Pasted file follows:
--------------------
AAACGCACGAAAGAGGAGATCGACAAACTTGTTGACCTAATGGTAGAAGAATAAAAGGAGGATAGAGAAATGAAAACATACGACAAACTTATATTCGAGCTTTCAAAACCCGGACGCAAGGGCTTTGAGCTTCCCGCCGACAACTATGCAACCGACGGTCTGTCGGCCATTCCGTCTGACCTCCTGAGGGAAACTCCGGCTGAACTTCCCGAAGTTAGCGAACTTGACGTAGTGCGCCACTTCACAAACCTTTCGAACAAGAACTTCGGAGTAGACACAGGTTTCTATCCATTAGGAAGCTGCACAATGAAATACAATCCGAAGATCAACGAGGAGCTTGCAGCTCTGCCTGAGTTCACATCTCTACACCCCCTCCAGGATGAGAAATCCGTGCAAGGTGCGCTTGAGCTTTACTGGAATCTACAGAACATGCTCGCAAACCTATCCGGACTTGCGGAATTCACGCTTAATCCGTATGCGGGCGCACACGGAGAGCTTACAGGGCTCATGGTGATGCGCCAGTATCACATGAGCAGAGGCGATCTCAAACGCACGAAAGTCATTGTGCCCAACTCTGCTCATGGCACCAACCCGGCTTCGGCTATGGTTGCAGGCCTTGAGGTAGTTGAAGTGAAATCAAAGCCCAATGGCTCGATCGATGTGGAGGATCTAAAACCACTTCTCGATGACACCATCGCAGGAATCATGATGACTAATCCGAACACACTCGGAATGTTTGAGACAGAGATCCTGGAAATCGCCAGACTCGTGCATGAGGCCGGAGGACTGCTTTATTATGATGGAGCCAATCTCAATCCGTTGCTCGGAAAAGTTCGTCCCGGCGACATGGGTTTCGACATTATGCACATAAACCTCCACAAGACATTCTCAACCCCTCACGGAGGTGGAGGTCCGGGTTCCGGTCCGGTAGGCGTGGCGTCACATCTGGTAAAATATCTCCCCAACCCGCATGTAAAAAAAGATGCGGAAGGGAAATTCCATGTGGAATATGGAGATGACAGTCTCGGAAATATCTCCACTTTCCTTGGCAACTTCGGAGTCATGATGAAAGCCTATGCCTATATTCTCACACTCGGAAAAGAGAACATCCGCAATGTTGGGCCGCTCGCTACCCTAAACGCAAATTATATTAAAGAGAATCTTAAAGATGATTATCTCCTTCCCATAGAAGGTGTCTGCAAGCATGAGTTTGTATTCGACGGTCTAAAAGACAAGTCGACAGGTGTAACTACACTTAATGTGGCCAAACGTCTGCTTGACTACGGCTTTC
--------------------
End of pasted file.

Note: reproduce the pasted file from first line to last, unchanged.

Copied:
AAACGCACGAAAGAGGAGATCGACAAACTTGTTGACCTAATGGTAGAAGAATAAAAGGAGGATAGAGAAATGAAAACATACGACAAACTTATATTCGAGCTTTCAAAACCCGGACGCAAGGGCTTTGAGCTTCCCGCCGACAACTATGCAACCGACGGTCTGTCGGCCATTCCGTCTGACCTCCTGAGGGAAACTCCGGCTGAACTTCCCGAAGTTAGCGAACTTGACGTAGTGCGCCACTTCACAAACCTTTCGAACAAGAACTTCGGAGTAGACACAGGTTTCTATCCATTAGGAAGCTGCACAATGAAATACAATCCGAAGATCAACGAGGAGCTTGCAGCTCTGCCTGAGTTCACATCTCTACACCCCCTCCAGGATGAGAAATCCGTGCAAGGTGCGCTTGAGCTTTACTGGAATCTACAGAACATGCTCGCAAACCTATCCGGACTTGCGGAATTCACGCTTAATCCGTATGCGGGCGCACACGGAGAGCTTACAGGGCTCATGGTGATGCGCCAGTATCACATGAGCAGAGGCGATCTCAAACGCACGAAAGTCATTGTGCCCAACTCTGCTCATGGCACCAACCCGGCTTCGGCTATGGTTGCAGGCCTTGAGGTAGTTGAAGTGAAATCAAAGCCCAATGGCTCGATCGATGTGGAGGATCTAAAACCACTTCTCGATGACACCATCGCAGGAATCATGATGACTAATCCGAACACACTCGGAATGTTTGAGACAGAGATCCTGGAAATCGCCAGACTCGTGCATGAGGCCGGAGGACTGCTTTATTATGATGGAGCCAATCTCAATCCGTTGCTCGGAAAAGTTCGTCCCGGCGACATGGGTTTCGACATTATGCACATAAACCTCCACAAGACATTCTCAACCCCTCACGGAGGTGGAGGTCCGGGTTCCGGTCCGGTAGGCGTGGCGTCACATCTGGTAAAATATCTCCCCAACCCGCATGTAAAAAAAGATGCGGAAGGGAAATTCCATGTGGAATATGGAGATGACAGTCTCGGAAATATCTCCACTTTCCTTGGCAACTTCGGAGTCATGATGAAAGCCTATGCCTATATTCTCACACTCGGAAAAGAGAACATCCGCAATGTTGGGCCGCTCGCTACCCTAAACGCAAATTATATTAAAGAGAATCTTAAAGATGATTATCTCCTTCCCATAGAAGGTGTCTGCAAGCATGAGTTTGTATTCGACGGTCTAAAAGACAAGTCGACAGGTGTAACTACACTTAATGTGGCCAAACGTCTGCTTGACTACGGCTTTC